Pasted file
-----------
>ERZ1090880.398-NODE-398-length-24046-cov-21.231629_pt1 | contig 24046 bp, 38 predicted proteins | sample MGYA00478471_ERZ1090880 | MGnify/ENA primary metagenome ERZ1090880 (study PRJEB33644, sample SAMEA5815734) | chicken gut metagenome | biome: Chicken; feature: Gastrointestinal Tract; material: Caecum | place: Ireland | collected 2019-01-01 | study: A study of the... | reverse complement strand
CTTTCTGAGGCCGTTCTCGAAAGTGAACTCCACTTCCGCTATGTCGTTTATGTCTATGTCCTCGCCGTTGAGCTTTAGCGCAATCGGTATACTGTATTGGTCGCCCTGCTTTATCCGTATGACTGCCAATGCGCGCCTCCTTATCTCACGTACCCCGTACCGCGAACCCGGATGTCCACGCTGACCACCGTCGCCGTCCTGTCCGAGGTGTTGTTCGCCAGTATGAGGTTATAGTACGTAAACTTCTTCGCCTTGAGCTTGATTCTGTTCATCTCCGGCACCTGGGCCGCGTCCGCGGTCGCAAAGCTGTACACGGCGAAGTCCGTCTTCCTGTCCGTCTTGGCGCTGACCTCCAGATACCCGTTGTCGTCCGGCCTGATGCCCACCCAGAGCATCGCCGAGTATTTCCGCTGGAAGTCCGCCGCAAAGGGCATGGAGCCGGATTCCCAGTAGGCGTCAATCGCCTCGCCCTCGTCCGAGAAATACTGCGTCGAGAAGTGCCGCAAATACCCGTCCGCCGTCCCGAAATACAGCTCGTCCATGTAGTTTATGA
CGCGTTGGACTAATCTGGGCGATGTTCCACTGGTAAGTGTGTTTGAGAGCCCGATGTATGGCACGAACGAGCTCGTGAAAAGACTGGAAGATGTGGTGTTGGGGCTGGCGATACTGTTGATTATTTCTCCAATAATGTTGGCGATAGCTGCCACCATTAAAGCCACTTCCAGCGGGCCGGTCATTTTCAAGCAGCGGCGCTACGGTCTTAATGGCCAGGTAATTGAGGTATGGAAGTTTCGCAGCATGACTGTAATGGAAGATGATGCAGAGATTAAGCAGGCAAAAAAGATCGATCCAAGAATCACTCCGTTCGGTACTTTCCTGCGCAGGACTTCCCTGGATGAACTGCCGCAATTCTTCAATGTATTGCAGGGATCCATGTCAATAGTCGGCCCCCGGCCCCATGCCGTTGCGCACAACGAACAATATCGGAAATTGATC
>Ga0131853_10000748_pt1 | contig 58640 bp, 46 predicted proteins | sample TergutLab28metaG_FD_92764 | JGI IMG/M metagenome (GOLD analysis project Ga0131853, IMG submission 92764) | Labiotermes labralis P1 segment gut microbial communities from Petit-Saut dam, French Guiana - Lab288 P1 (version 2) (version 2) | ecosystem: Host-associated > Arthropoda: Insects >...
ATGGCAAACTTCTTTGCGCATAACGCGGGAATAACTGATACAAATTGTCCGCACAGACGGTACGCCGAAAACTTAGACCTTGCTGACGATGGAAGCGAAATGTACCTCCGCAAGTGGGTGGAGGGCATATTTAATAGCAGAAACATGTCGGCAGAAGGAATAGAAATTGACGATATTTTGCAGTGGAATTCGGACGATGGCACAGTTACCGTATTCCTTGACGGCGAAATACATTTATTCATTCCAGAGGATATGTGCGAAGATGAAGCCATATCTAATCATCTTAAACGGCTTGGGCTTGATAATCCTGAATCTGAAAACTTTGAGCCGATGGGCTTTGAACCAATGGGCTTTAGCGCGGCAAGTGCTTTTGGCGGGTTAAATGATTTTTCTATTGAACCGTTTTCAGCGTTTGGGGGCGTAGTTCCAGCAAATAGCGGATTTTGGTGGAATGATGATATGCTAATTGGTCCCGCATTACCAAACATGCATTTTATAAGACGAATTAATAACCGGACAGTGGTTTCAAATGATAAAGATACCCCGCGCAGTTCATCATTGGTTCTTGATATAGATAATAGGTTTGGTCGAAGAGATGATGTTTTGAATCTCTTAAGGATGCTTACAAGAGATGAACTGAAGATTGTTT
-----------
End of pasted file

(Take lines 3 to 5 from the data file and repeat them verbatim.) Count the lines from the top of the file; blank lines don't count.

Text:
CGCGTTGGACTAATCTGGGCGATGTTCCACTGGTAAGTGTGTTTGAGAGCCCGATGTATGGCACGAACGAGCTCGTGAAAAGACTGGAAGATGTGGTGTTGGGGCTGGCGATACTGTTGATTATTTCTCCAATAATGTTGGCGATAGCTGCCACCATTAAAGCCACTTCCAGCGGGCCGGTCATTTTCAAGCAGCGGCGCTACGGTCTTAATGGCCAGGTAATTGAGGTATGGAAGTTTCGCAGCATGACTGTAATGGAAGATGATGCAGAGATTAAGCAGGCAAAAAAGATCGATCCAAGAATCACTCCGTTCGGTACTTTCCTGCGCAGGACTTCCCTGGATGAACTGCCGCAATTCTTCAATGTATTGCAGGGATCCATGTCAATAGTCGGCCCCCGGCCCCATGCCGTTGCGCACAACGAACAATATCGGAAATTGATC
>Ga0131853_10000748_pt1 | contig 58640 bp, 46 predicted proteins | sample TergutLab28metaG_FD_92764 | JGI IMG/M metagenome (GOLD analysis project Ga0131853, IMG submission 92764) | Labiotermes labralis P1 segment gut microbial communities from Petit-Saut dam, French Guiana - Lab288 P1 (version 2) (version 2) | ecosystem: Host-associated > Arthropoda: Insects >...
ATGGCAAACTTCTTTGCGCATAACGCGGGAATAACTGATACAAATTGTCCGCACAGACGGTACGCCGAAAACTTAGACCTTGCTGACGATGGAAGCGAAATGTACCTCCGCAAGTGGGTGGAGGGCATATTTAATAGCAGAAACATGTCGGCAGAAGGAATAGAAATTGACGATATTTTGCAGTGGAATTCGGACGATGGCACAGTTACCGTATTCCTTGACGGCGAAATACATTTATTCATTCCAGAGGATATGTGCGAAGATGAAGCCATATCTAATCATCTTAAACGGCTTGGGCTTGATAATCCTGAATCTGAAAACTTTGAGCCGATGGGCTTTGAACCAATGGGCTTTAGCGCGGCAAGTGCTTTTGGCGGGTTAAATGATTTTTCTATTGAACCGTTTTCAGCGTTTGGGGGCGTAGTTCCAGCAAATAGCGGATTTTGGTGGAATGATGATATGCTAATTGGTCCCGCATTACCAAACATGCATTTTATAAGACGAATTAATAACCGGACAGTGGTTTCAAATGATAAAGATACCCCGCGCAGTTCATCATTGGTTCTTGATATAGATAATAGGTTTGGTCGAAGAGATGATGTTTTGAATCTCTTAAGGATGCTTACAAGAGATGAACTGAAGATTGTTT